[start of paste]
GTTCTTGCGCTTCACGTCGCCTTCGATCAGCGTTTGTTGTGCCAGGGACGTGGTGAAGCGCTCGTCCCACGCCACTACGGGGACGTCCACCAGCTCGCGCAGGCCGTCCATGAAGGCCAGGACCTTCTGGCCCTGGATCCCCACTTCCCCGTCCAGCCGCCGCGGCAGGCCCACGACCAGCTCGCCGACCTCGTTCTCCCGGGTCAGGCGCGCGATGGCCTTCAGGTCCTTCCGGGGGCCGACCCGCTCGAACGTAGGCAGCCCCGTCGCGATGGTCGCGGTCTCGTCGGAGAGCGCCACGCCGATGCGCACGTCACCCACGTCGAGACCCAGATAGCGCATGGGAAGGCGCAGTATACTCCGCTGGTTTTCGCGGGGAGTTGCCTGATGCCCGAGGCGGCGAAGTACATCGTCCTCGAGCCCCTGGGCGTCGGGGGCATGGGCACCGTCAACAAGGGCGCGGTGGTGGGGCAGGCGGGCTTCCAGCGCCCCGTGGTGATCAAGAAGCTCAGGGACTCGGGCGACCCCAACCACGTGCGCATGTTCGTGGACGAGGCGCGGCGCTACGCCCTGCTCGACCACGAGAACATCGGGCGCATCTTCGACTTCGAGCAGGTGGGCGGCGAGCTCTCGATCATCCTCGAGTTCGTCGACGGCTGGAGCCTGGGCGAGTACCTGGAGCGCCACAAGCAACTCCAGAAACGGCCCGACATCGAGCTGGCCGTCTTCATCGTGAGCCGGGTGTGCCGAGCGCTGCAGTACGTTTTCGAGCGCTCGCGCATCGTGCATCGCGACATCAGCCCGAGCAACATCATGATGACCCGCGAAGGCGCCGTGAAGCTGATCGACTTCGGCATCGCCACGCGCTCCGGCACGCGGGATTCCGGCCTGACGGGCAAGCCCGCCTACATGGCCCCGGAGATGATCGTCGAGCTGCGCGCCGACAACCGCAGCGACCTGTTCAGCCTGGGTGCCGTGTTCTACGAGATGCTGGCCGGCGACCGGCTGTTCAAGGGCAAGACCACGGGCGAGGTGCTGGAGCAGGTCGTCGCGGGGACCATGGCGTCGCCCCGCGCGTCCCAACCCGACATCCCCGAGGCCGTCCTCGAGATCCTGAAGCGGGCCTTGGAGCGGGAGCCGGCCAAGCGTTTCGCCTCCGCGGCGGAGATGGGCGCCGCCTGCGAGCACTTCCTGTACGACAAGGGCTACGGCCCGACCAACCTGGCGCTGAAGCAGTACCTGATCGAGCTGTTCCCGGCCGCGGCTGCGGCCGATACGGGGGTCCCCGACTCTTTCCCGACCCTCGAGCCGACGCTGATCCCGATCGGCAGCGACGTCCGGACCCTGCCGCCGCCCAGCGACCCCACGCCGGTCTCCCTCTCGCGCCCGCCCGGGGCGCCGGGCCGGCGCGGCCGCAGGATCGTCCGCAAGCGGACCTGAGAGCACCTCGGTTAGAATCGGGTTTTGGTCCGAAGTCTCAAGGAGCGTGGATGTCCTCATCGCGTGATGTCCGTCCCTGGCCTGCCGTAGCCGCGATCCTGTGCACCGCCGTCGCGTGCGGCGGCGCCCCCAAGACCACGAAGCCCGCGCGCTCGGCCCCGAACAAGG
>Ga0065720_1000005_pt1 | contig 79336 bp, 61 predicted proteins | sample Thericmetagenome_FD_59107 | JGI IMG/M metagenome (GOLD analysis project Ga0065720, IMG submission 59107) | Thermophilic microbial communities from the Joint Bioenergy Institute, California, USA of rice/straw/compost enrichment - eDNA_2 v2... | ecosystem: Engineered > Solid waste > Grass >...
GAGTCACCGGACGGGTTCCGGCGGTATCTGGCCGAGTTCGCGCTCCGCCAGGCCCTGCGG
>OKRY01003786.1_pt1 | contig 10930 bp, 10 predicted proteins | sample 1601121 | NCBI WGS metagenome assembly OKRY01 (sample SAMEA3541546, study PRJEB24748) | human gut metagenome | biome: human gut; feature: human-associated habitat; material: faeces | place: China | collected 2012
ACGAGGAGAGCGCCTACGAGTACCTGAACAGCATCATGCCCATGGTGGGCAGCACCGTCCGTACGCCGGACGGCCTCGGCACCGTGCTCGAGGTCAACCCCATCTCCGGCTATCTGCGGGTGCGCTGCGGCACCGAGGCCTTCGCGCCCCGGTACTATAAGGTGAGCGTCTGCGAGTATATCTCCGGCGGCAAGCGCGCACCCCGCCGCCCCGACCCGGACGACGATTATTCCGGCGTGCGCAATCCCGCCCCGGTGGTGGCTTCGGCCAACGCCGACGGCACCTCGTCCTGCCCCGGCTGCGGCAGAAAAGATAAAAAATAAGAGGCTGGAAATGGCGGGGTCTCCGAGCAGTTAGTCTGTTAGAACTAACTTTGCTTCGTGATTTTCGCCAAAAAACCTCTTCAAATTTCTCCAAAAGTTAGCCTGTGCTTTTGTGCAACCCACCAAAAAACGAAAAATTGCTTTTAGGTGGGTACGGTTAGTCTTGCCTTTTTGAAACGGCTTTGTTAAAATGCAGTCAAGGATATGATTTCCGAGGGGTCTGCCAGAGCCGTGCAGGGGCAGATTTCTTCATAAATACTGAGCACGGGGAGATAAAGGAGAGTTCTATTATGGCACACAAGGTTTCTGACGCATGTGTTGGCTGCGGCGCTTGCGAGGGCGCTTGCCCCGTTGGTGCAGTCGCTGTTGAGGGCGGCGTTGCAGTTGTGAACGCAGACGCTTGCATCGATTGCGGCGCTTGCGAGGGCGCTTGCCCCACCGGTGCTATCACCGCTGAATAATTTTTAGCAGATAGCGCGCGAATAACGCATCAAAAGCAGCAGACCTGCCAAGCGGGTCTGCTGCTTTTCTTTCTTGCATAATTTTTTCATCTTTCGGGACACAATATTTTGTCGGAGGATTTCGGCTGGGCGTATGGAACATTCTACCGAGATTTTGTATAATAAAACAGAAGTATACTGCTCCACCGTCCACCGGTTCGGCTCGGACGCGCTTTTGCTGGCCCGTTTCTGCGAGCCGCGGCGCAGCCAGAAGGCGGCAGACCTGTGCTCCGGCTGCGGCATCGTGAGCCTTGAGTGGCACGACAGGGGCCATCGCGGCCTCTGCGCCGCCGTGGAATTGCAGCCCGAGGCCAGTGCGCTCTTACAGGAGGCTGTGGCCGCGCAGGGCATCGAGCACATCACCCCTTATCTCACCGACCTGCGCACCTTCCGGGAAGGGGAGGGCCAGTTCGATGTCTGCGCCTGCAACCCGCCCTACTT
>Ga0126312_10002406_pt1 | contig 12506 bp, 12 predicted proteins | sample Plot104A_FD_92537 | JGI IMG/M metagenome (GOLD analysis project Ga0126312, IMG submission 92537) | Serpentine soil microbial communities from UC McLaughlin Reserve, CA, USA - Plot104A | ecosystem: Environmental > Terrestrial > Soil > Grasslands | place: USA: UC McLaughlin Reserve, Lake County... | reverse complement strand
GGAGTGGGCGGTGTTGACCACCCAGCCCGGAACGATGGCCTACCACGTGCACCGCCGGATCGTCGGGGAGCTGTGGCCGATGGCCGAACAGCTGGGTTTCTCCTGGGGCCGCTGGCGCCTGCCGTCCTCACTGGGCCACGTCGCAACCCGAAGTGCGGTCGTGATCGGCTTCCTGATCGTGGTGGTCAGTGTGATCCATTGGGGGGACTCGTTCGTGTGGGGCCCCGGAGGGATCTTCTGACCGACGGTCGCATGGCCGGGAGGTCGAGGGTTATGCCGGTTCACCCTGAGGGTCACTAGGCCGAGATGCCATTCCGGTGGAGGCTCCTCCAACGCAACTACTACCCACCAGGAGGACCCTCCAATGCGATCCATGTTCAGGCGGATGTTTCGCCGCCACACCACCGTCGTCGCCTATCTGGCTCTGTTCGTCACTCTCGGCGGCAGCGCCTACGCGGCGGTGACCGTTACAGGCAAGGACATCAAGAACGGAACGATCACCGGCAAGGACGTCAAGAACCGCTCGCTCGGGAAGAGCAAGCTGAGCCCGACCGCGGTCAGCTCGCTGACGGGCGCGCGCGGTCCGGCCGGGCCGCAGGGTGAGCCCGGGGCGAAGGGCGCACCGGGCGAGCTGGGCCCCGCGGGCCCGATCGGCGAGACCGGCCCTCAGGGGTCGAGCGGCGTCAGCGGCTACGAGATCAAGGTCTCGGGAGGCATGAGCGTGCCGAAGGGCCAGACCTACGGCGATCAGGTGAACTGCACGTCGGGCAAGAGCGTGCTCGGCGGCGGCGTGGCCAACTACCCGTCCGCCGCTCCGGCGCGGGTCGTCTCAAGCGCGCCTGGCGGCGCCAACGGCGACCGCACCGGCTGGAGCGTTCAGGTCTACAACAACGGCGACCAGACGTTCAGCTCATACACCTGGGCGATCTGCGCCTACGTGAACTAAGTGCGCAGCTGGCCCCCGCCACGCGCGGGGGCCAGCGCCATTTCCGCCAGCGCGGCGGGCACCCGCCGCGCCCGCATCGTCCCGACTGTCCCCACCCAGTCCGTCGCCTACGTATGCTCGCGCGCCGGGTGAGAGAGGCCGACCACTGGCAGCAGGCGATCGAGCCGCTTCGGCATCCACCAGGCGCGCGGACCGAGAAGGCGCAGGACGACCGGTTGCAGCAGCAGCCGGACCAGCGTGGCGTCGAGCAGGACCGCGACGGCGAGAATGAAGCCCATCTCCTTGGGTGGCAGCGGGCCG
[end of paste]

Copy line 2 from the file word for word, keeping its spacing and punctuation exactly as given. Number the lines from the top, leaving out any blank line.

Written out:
>Ga0065720_1000005_pt1 | contig 79336 bp, 61 predicted proteins | sample Thericmetagenome_FD_59107 | JGI IMG/M metagenome (GOLD analysis project Ga0065720, IMG submission 59107) | Thermophilic microbial communities from the Joint Bioenergy Institute, California, USA of rice/straw/compost enrichment - eDNA_2 v2... | ecosystem: Engineered > Solid waste > Grass >...